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Genetic Markers Influence Scent Preferences

Written by Jennifer Dublino, on January 9th, 2012

Like what you smell? Check your DNA!

You may be familiar with the research study showing that people are more attracted to the scent of people of the opposite sex with dissimilar MHC genes. The explanation for this is that scent is the vehicle for making mate choices with the strongest possibility of producing healthy offspring. A new research study, however, asks whether these same MHC genes influence fragrance preferences, and they found that the answer is yes.

Some of the fragrance elements tested were preferred by a majority of the study participants, and some less so. For example, tolu, a scent sourced from a South American tree and smelling somewhat like vanilla, was the highest rated. On the other side of the spectrum, vetiver, a woody, earthy scent from an Indian grass, was rated the lowest. However, the relative preference for the fragrances was heavily influenced by the participant’s MHC gene makeup.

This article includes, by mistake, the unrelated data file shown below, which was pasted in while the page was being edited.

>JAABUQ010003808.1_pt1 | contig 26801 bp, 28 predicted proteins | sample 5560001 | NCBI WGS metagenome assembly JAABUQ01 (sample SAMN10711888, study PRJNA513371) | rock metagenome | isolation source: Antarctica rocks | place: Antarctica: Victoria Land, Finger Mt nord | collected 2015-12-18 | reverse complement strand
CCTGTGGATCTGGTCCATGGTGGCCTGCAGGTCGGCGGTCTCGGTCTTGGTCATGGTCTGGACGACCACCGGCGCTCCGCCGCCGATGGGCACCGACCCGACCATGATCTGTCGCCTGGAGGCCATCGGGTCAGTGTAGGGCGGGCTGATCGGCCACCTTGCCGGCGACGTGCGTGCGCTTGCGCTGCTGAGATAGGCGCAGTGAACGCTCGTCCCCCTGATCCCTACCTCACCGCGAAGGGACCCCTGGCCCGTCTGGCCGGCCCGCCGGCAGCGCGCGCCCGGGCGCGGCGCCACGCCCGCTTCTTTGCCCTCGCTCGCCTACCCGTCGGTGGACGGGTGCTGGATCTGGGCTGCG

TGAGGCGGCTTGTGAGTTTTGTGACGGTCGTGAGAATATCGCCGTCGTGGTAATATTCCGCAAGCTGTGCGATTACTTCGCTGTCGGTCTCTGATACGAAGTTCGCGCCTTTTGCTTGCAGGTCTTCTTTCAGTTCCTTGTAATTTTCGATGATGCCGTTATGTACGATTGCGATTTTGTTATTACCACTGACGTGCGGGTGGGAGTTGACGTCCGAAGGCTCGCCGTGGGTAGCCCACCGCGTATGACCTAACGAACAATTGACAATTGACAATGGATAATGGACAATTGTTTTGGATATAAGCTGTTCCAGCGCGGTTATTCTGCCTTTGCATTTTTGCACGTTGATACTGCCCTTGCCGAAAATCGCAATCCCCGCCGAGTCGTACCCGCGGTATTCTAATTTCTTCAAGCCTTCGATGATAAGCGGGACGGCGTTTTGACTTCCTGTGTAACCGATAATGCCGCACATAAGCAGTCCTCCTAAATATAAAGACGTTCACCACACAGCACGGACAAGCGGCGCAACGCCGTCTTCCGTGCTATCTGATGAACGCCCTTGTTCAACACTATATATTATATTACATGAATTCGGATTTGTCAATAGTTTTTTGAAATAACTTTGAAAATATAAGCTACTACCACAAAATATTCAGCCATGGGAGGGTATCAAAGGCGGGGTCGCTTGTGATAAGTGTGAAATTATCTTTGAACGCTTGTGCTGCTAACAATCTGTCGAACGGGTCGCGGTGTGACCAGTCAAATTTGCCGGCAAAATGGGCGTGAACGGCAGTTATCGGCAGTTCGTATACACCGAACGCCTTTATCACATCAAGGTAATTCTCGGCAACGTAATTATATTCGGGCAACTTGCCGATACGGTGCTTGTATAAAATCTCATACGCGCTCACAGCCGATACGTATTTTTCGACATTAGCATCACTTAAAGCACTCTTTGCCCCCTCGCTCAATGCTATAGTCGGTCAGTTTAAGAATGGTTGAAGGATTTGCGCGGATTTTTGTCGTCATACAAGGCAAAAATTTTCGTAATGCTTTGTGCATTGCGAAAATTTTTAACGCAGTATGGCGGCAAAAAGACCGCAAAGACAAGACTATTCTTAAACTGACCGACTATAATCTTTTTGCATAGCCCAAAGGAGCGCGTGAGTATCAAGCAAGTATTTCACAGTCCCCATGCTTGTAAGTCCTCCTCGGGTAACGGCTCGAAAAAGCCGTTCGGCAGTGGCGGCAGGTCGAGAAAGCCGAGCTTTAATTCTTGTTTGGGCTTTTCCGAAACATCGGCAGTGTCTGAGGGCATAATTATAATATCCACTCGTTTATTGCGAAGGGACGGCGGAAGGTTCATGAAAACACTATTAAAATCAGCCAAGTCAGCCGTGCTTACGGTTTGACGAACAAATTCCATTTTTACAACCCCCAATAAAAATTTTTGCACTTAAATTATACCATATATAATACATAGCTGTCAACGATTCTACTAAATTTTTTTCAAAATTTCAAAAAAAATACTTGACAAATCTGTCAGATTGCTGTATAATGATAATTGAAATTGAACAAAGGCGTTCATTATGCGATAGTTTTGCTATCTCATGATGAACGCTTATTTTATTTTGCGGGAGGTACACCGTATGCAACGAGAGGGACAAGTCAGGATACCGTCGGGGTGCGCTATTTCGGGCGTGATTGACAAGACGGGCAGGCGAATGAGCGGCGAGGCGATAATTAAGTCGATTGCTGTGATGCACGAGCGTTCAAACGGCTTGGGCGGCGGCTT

Scientists speculate that the fragrance that people like somehow mirrors or enhances their natural body smell, and therefore serves the same purpose as identifying a potential mate through smell. They say it is too soon to use this data to formulate new fragrances, but suggest that once more data is collected, it may be possible to create scents based on genetics.

As explained by Dr. Rachel Herz at ScentWorld last month, however, odor preferences are strongly linked to an individual’s past emotional connection to that particular smell. Because people are constantly having new emotional experiences, fragrance associations may change over time.

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